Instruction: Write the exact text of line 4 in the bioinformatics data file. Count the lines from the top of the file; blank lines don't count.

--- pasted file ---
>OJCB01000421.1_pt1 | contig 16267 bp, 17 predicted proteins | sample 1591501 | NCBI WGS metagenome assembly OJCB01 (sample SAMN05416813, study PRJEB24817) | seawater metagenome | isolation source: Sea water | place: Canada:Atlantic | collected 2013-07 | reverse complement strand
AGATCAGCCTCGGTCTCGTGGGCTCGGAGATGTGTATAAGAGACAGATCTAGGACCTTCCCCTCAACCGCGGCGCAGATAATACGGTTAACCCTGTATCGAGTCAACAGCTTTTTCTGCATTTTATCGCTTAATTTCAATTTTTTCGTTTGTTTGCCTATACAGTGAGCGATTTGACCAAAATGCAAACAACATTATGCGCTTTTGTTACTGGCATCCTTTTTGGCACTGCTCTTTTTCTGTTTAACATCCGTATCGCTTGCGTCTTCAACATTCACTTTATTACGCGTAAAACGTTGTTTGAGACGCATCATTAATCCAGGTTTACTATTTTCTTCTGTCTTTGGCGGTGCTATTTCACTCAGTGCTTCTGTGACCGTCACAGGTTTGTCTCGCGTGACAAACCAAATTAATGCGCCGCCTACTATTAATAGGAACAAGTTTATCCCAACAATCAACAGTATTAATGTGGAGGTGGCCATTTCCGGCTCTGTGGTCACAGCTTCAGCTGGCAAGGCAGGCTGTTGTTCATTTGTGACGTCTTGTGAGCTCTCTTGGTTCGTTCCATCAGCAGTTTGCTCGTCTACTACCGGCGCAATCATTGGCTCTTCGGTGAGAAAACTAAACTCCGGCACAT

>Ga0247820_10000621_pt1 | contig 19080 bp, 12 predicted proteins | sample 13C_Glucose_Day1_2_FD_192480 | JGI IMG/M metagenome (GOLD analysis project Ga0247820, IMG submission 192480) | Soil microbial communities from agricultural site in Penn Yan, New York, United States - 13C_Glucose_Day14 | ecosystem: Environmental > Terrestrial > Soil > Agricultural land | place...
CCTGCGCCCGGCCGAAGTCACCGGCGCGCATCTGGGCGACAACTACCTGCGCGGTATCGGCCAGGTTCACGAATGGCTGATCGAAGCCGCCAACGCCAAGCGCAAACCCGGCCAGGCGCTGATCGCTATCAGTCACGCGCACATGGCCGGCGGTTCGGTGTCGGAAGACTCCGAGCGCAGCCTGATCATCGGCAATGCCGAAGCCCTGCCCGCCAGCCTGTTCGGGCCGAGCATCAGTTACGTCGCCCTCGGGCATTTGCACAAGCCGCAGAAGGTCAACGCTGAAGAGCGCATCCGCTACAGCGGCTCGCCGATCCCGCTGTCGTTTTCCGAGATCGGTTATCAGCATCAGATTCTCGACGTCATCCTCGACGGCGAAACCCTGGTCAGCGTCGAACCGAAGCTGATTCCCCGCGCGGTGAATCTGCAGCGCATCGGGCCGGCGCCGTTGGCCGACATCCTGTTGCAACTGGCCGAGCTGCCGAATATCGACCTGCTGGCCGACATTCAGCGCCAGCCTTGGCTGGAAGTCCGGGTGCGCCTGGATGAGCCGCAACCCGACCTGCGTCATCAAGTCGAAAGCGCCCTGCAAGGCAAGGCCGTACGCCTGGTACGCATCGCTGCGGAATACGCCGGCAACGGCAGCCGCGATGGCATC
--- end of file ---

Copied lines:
CCTGCGCCCGGCCGAAGTCACCGGCGCGCATCTGGGCGACAACTACCTGCGCGGTATCGGCCAGGTTCACGAATGGCTGATCGAAGCCGCCAACGCCAAGCGCAAACCCGGCCAGGCGCTGATCGCTATCAGTCACGCGCACATGGCCGGCGGTTCGGTGTCGGAAGACTCCGAGCGCAGCCTGATCATCGGCAATGCCGAAGCCCTGCCCGCCAGCCTGTTCGGGCCGAGCATCAGTTACGTCGCCCTCGGGCATTTGCACAAGCCGCAGAAGGTCAACGCTGAAGAGCGCATCCGCTACAGCGGCTCGCCGATCCCGCTGTCGTTTTCCGAGATCGGTTATCAGCATCAGATTCTCGACGTCATCCTCGACGGCGAAACCCTGGTCAGCGTCGAACCGAAGCTGATTCCCCGCGCGGTGAATCTGCAGCGCATCGGGCCGGCGCCGTTGGCCGACATCCTGTTGCAACTGGCCGAGCTGCCGAATATCGACCTGCTGGCCGACATTCAGCGCCAGCCTTGGCTGGAAGTCCGGGTGCGCCTGGATGAGCCGCAACCCGACCTGCGTCATCAAGTCGAAAGCGCCCTGCAAGGCAAGGCCGTACGCCTGGTACGCATCGCTGCGGAATACGCCGGCAACGGCAGCCGCGATGGCATC